‘Give me six hours to chop down a tree and I will spend the first four sharpening the axe’ – unknown
When it comes to creating great learning experiences that have impact and lead to behavioural change, planning is important… lesson planning to be precise.
Great learning interventions don’t happen by chance. They happen through great lesson plans and preparation.
Planning helps you stay focused; it helps you to achieve goals and ultimately achieve success with learning.
Want to learn how to create great lesson plans? Then read on…
What is a lesson plan?
Put simply a lesson plan is a step by step plan of the lesson you’re going to run, written down on paper.
Why are lesson plans important?
Lesson plans are important because they:
- Help you plan, and planning is crucial to ensure learning meets the needs and the learning is a success
- Give you clarity about timings for activities and the overall course
- Ensure you have the right resources prepared for the learning
- Create a plan that someone else can deliver in future, if required
They key steps of a great lesson plan and top tips:
Learning outcomes are key to lesson planning. If you don’t know what the learning intends to achieve how can you possibly plan the best content to meet the needs?
Learning outcomes start long before the point of sitting down to write a lesson plan. It starts right at the beginning with learning scoping. You should be clear before creating any content what the learning intervention is looking to achieve and what skills, knowledge or behaviour the learners need to be effective.
Focus on making your learning objectives measurable, certain language is hard to measure if learning has been effective, for example:
- Before: By the end of this course learners will understand management skills.
- After: By the end of this course learners will be able to demonstrate key management skills.
- Before: Complete the ‘am I a good listener’ activity
- After: By the end of the course learners will be able to explain the key attributes of a good listener
Blooms taxonomy article by Utica education is a great article outlining measurable verbs – it’s a useful reference if you need support creating action-oriented learning outcomes.
What, if any, learning is required before the learners reach the classroom with you? Blended learning is a great way to ensure that when learners all come to your learning with the same base level of knowledge.
I always include my pre-work in my lesson plan as it is a prompt to remind me that I need to send it in advance of the learning.
Pre-work also a good way to engage learners post-learning. Although I have known pre-work lead to course cancellations too!
Some good ideas for pre-work include:
- Reflective exercises
- Case studies
- Read an article/blog/paper etc.
- Watch a video
Detail of the activities
The core to your lesson plan is the detail of the activity. I aim to have as much detail as possible in there. It should be a fool proof guide, that if needed anyone could pick up and know how to run your lesson… or if you don’t deliver the session for a while it has enough detail in to remind you what to do.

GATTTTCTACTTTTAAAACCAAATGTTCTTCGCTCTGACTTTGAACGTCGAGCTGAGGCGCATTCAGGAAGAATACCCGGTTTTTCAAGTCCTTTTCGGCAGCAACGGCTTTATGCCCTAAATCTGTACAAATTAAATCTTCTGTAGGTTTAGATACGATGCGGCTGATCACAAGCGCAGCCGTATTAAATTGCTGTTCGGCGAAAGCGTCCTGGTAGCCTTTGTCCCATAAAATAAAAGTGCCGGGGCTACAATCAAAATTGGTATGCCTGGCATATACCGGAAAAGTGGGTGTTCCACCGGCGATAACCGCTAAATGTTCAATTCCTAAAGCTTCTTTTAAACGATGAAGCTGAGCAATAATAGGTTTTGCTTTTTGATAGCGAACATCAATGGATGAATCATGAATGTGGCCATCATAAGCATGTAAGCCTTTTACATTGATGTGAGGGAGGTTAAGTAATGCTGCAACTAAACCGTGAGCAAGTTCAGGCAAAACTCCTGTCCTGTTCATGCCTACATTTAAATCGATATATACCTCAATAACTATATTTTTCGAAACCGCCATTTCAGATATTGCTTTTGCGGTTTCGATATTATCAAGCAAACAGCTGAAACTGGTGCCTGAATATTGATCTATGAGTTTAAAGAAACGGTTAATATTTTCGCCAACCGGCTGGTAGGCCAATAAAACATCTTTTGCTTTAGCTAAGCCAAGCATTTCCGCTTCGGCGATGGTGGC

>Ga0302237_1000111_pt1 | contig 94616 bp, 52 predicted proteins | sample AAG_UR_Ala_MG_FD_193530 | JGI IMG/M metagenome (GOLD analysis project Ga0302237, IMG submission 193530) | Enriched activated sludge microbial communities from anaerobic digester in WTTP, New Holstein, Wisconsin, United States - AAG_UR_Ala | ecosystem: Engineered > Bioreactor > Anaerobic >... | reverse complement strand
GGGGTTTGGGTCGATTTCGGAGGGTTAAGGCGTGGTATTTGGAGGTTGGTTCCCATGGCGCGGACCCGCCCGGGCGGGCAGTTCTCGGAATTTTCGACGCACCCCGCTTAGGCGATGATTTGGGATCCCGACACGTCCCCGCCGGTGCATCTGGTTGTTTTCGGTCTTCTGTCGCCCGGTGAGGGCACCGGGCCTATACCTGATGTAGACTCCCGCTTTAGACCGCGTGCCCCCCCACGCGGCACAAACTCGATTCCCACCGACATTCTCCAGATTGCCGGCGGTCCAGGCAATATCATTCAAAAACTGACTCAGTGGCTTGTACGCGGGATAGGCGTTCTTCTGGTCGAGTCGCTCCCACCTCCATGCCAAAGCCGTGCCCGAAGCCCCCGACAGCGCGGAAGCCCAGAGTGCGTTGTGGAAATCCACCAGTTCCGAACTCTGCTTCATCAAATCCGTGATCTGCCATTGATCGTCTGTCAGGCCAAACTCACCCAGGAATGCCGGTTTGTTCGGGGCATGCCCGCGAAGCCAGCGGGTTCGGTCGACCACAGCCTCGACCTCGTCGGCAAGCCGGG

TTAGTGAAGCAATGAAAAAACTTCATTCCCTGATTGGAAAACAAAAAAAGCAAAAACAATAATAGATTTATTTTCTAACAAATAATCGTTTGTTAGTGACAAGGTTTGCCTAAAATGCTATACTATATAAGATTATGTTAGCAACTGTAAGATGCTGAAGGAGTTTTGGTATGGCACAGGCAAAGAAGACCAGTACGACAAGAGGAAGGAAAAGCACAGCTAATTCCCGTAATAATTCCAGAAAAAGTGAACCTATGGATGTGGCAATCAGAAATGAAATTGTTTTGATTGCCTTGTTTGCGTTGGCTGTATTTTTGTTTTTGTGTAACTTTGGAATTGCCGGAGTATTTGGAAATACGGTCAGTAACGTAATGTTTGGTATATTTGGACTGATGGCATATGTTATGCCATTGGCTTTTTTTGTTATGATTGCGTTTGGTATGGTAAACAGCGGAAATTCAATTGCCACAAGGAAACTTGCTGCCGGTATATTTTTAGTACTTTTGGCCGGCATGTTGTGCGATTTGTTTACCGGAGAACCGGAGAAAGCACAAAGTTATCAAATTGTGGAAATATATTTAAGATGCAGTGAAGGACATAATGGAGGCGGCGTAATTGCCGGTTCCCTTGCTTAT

I break my lesson plan up into:
- Detail of the activity – guidance for me as the facilitator of how to run the activity, or any content I want to share.
- Any questions or discussion points for the learners – I’ll detail exactly what question to ask, or what actions they need to take
- Summary questions – I’ll usually add in some summary/reflective questions for after an activity to help prompt discussion
In terms of activities there are many variations of activities that you can choose to use within your learning, this article by Bookwidgets on how to be an interactive teacher will provide you with some great content ideas. The key thing to always remember is that the activities you choose need to meet the learning outcome and learning needs – don’t force in irrelevant content as it won’t add value.
Resources required in the learning
Once I’ve identified the learning activities I’m going to use, I’ll outline the resources required to meet the need. Resources need to be included so when you’re preparing for the learning you can make sure you have everything you need in advance to run the session.
Resources can include:
- Handouts – if more than one, outline the handout number
- Flipchart paper
- Pens or other stationary
- Slide numbers
Timings for the content
Have you ever attended a learning intervention that was supposed to only last 2 hours… 2 hours have passed, and the facilitator still. isn’t. wrapping. things. up? Frustrating isn’t it.
Our time, and how we spend it is important. Part and parcel of creating great lesson plans is also sticking to the allocated time.
Obviously, timings will always be your best guess, depending on the group timings can fluctuate so they are always a guide. But the more realistic you can get with your timings the better.
Downloadable lesson plan
If you’re looking for an example of what I’ve shared with you today you can download a copy of a sample lesson plan I created.
Lesson planning, if followed effectively ensures a successful learning intervention that needs the needs of the learners. If you’re new to creating learning, be sure to check out how to design your first training course or how to deliver your first classroom course too.
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